During your actual pumping sessions, do whatever it takes to relax. You can meditate, scroll through Instagram, or close your eyes and let your mind wander. When you’re stressed and tense, your output will almost always be less, so it’s worth actively ignoring deadlines and upcoming presentations for a few minutes while your body provides for your baby. Try looking at photos, watching videos or listening to audio recordings of your little one to help encourage letdown. (Once the milk begins flowing, it’s OK to check your inbox—as long as it doesn’t send your stress level through the roof.)
When your pumping session is over, you’ll need to store the milk and clean the pump parts. New guidelines from the Centers for Disease Control and Prevention (CDC) advise that breast pump parts be washed after every use and then air-dried. (See sidebar on page 52.) If you don’t have a place to clean them or time at work is limited, consider purchasing extra pump parts, so you have a fresh set for each pumping session. You can wash all of them when you get home in the evening and let them air-dry overnight for the next day.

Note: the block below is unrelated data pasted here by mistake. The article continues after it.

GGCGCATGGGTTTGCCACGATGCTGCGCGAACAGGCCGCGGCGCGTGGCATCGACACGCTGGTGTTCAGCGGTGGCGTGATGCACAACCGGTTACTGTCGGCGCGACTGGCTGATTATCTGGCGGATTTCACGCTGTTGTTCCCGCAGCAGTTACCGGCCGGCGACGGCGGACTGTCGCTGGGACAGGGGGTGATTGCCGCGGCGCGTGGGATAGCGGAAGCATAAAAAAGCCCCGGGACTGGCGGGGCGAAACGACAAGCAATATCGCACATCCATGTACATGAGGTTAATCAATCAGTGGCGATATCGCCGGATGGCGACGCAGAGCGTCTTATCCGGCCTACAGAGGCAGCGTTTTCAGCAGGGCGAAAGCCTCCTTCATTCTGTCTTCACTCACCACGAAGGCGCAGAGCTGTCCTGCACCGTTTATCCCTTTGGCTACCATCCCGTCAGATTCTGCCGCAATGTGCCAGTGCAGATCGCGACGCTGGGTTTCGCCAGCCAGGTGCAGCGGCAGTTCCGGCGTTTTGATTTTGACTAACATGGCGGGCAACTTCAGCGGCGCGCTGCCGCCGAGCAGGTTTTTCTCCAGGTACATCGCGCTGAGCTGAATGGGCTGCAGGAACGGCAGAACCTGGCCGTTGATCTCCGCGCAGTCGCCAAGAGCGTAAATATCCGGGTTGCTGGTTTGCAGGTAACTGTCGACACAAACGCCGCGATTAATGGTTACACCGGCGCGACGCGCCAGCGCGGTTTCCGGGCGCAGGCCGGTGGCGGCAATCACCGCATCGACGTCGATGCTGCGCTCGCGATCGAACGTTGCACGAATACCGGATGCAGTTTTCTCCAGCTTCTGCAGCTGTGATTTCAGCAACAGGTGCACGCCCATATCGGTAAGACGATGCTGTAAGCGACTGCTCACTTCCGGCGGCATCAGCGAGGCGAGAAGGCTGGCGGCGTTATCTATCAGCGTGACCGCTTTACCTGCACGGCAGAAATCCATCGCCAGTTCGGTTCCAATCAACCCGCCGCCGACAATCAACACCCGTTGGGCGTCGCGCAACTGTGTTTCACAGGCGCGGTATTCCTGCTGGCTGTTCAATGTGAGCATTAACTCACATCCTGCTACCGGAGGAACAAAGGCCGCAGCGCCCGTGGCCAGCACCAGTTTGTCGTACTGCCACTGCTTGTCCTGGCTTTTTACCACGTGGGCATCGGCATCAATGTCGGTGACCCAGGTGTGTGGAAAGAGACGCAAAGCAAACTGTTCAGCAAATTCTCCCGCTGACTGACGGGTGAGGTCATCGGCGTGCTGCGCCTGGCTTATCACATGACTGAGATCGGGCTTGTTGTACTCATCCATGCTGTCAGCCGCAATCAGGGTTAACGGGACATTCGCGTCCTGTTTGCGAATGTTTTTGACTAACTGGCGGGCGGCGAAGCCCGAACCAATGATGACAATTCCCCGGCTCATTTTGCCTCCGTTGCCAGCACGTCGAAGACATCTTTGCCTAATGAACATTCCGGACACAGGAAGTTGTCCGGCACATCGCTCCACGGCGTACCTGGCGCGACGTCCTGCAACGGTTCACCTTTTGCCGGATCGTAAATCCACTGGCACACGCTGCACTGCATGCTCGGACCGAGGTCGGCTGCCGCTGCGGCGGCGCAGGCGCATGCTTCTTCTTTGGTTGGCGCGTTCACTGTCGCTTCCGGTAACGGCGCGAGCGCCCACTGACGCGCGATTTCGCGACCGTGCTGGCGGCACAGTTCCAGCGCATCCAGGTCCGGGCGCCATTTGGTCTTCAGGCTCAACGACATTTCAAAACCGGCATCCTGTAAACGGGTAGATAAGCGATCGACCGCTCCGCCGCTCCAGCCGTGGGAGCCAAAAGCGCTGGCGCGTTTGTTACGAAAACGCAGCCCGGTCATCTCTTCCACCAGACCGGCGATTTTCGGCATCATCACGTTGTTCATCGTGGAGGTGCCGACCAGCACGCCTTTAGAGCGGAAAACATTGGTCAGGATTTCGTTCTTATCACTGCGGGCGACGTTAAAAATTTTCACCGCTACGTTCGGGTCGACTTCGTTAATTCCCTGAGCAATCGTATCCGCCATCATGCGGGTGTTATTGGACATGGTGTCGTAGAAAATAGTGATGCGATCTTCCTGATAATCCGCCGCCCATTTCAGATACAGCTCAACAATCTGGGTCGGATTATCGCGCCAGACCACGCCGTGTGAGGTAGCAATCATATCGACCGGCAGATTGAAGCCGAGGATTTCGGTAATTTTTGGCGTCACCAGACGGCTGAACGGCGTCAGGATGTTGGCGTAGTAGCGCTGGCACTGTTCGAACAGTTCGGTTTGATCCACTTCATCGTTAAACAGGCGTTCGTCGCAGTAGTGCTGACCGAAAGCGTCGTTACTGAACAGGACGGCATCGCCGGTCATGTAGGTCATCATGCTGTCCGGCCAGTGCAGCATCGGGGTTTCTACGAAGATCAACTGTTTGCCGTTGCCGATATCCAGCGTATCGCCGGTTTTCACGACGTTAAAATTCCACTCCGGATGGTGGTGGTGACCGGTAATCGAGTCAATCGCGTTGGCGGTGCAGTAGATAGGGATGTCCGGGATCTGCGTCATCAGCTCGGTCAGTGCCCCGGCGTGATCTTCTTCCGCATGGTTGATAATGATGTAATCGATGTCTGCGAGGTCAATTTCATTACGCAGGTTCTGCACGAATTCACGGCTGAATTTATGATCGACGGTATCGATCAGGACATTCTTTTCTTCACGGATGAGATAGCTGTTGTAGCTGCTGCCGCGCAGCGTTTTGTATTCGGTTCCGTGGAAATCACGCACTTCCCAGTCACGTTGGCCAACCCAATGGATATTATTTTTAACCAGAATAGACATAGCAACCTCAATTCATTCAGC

Milk it for all it’s worth
A breastfed baby consumes about the same amount of milk each day for her first six months of life (and then tapers off with the start of solid foods). So don’t worry that you’ll need to start filling the 6- or 8-ounce bottles your baby’s formula-fed peers are downing. Most infants need (and most moms make) 19 to 30 ounces of milk daily.
“Milk production peaks right after they’re 1 month old, and babies will consume 2 to 4 ounces per feeding session from then on, regardless of their age,” explains Shipley. Your milk will change to meet baby’s needs as she grows, and because it’s digested more efficiently than formula, she’ll need less of it.
Use slow-flow nipples with baby’s bottles, and make sure she’s not rushed through her meals. “Talk with your baby’s caregiver, and be sure she is using paced bottle-feeding techniques,” suggests Shipley, who warns infants are often uninten- tionally overfed at day care. “Paced bottle-feeding allows for breaks while baby is feeding to help her brain catch up with her tummy, so she knows when she is full.”
If you aren’t producing 1 to 1.5 ounces of breast milk for every hour you are away, Shipley advises meeting with your health care provider and a board-certified lactation consultant to help troubleshoot and create a customized care
plan to boost your milk production.